The South Downs Way I have learnt is 100 miles, and two thirds as long as its nothern equivalent, though has been used for a little bit longer (some 8000 years). A really good walk for a day or two.
Between Seaford and Eastbound there are the seven sisters which are chalk cliffs. There is supposed to be seven but there is an eighth on its way due to erosion of the sea. Do not let the eye fool you though, these hills are a lot steeper than they seem. Plus just because you have finished the sisters does not mean you are done the ups and downs!
At the end, in Beachy Head there is a reward as you can have a cold pint in the pub. Though thus place is also known for being a popular spot for suicides and also being featured in many films like Quadrophenia and most popular, the Quidditch World Cup in Harry Potter and the Goblet of Fire.
There are many small villages whilst walking the South Downs Way. Some with more character than others, but all with the very much obliged pub. In Alfriston there are 3 to serve its population. And on a Thursday night one of them hosts a pub quiz. Remember all trivias have a question about Mexico, no matter where in the world you are.
Pubs also can serve as accommodation. In this small village there is one that “housed a ‘Sanctuary Post’ which provided instant church protection to fugitives and smugglers”. It is said that there was a gang that used it as a base and whose leader got sent to the prisons in Australia in 1830.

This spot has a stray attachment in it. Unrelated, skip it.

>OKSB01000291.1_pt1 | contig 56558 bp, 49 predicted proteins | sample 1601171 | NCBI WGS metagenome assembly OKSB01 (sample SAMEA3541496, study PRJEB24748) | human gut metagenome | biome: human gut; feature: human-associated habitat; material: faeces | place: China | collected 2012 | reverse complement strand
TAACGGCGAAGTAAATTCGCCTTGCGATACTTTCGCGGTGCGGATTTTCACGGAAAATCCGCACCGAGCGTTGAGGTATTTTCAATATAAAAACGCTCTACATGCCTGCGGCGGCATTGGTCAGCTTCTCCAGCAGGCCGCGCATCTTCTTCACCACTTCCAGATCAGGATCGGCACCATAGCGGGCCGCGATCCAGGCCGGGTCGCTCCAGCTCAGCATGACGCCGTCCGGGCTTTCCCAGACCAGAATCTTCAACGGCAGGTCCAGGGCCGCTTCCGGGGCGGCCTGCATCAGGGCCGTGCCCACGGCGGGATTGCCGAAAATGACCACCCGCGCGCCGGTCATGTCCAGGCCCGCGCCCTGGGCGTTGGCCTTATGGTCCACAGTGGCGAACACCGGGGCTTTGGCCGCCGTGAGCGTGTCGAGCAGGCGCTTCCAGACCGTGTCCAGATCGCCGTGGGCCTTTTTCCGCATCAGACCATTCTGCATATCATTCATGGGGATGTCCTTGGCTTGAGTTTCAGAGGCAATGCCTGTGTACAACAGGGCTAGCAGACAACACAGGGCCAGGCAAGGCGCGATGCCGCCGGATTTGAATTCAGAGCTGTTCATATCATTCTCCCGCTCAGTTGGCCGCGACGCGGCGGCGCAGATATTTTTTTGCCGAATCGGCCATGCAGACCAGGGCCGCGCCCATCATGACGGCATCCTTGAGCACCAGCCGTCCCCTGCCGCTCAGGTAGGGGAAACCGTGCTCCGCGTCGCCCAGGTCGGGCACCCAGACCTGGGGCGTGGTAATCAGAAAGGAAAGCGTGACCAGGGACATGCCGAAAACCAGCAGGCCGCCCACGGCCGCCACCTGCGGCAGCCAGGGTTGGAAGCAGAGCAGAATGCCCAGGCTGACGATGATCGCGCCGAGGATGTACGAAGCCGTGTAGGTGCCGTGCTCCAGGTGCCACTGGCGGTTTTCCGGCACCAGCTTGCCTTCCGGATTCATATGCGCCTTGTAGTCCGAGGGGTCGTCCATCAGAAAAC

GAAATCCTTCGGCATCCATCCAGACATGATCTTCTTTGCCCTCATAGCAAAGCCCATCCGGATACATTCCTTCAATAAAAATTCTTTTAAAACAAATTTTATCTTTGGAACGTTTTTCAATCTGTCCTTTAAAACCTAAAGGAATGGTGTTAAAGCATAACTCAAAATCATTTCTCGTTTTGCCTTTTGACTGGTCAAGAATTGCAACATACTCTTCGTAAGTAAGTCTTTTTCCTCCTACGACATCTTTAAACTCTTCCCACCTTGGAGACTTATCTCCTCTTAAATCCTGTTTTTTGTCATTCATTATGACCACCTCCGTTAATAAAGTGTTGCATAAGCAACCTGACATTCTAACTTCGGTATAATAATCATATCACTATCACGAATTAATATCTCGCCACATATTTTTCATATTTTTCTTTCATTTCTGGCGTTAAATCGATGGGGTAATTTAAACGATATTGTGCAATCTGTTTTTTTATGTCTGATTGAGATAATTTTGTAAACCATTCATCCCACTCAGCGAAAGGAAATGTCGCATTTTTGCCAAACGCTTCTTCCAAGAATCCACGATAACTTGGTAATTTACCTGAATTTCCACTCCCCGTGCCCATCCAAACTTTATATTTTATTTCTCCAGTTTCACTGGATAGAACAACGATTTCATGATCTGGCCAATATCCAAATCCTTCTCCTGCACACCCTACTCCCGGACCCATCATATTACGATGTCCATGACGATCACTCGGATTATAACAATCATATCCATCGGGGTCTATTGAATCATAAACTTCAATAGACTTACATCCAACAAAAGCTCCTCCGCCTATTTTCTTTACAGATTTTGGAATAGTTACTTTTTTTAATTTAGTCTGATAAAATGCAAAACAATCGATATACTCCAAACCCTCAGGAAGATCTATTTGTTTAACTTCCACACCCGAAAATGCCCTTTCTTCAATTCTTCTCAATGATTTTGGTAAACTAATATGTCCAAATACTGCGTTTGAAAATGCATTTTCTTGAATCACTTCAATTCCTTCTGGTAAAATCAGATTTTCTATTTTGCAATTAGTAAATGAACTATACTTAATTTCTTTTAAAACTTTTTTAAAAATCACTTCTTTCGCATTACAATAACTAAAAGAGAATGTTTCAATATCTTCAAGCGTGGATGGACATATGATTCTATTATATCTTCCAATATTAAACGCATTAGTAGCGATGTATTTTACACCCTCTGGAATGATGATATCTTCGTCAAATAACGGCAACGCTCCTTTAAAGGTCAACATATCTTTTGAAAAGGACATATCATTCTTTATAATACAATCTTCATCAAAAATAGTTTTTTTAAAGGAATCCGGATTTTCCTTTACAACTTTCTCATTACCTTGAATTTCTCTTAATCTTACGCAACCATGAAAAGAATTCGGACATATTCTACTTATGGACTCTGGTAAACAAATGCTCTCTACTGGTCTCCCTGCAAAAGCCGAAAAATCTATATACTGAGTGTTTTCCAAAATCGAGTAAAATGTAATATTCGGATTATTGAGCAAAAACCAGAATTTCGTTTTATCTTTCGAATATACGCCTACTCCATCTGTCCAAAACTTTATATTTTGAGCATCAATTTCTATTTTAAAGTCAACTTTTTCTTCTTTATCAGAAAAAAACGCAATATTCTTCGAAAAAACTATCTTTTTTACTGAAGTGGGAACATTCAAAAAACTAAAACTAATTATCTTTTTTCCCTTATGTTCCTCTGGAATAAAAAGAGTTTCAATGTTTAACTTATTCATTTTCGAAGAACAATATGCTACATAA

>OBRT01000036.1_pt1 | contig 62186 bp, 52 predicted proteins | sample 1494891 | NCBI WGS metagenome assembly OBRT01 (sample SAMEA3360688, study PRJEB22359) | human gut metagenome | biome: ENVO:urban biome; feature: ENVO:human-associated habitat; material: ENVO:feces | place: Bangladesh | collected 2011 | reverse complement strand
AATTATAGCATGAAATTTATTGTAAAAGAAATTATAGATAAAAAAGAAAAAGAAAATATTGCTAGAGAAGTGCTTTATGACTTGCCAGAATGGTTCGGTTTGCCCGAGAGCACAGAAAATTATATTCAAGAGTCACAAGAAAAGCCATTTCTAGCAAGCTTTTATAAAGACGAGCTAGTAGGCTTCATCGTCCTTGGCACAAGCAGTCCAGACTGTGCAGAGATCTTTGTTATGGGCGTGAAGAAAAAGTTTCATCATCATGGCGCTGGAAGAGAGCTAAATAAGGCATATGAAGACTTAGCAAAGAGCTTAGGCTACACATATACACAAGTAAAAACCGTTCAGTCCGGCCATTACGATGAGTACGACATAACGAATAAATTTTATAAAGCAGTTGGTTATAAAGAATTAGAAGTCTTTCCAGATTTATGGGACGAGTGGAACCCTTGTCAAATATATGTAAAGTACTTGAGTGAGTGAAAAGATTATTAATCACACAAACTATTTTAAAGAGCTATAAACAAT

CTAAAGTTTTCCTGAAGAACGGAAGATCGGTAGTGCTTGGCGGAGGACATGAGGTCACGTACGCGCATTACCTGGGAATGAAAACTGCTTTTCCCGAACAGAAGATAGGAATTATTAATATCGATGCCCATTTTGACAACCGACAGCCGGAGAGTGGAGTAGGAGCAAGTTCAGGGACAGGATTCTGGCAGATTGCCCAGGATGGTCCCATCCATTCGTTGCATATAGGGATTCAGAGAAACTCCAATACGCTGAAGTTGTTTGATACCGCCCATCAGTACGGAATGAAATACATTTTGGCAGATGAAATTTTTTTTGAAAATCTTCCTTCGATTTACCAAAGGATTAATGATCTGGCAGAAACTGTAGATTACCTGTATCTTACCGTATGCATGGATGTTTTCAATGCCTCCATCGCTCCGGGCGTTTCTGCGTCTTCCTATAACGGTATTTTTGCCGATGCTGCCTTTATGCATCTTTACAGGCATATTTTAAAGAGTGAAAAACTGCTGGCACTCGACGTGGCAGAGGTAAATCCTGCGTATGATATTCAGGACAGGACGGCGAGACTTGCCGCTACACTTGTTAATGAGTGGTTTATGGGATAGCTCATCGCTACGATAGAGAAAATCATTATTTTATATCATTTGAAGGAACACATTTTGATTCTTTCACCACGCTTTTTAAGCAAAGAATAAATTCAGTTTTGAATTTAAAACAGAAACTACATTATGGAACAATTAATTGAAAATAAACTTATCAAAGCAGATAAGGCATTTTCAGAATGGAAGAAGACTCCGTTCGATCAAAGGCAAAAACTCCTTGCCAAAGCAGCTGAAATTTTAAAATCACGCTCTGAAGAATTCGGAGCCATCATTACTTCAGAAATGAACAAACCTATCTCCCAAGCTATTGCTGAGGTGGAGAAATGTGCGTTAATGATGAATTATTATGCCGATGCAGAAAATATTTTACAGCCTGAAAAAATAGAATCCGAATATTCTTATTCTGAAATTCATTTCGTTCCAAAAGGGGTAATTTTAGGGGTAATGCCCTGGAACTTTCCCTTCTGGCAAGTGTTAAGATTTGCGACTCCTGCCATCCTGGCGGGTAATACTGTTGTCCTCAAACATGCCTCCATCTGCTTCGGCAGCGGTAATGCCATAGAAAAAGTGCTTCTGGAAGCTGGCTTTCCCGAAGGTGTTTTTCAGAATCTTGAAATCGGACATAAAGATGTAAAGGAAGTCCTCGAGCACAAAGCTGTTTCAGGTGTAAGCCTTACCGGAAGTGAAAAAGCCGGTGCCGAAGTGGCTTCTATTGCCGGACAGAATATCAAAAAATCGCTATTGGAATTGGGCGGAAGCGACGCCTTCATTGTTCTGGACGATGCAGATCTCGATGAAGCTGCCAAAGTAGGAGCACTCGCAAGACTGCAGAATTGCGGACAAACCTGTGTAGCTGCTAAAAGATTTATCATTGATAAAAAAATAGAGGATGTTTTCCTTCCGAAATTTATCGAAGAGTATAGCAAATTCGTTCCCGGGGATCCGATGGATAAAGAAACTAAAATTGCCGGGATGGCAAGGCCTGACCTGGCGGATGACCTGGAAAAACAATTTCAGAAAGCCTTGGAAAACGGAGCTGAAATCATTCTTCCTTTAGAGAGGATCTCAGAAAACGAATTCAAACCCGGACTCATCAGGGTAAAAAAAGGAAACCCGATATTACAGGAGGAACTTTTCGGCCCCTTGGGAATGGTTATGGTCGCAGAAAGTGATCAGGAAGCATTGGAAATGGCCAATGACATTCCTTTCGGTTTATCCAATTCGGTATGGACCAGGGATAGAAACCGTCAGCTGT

In the late 1600’s a great invention occurred – and the world was never again the same. Although improvements have been made, for one reason or another, finding handpumps for beer in England is most common. It is said that it gives the beer a different flavour as there are no gases airing the liquid. I still am not convinced either way. I do see the benefits of serving luke warm beer in the winter, but on a hot summer day, a cold pint is an excellent reward.
Not particularly known for its food, it is easy to miss what is traditionally English cuisine. I for one, had very little idea that the English had more than fish and chips.
In the western side of this country, there is a dish whose origins have been recorded to even before Henry III. Said to be the food of choice for miners due to the ease of transport, Cornish pasties are still truly one of this country’s favourites.
Although traditional Cornish pasty is filled with beef, potato, onion, swede and a bit of gravy, nowadays they are made in many flavours.
Some are made believe that the pasties were eaten holding the “handle”, but reality is that it was eaten from top to bottom.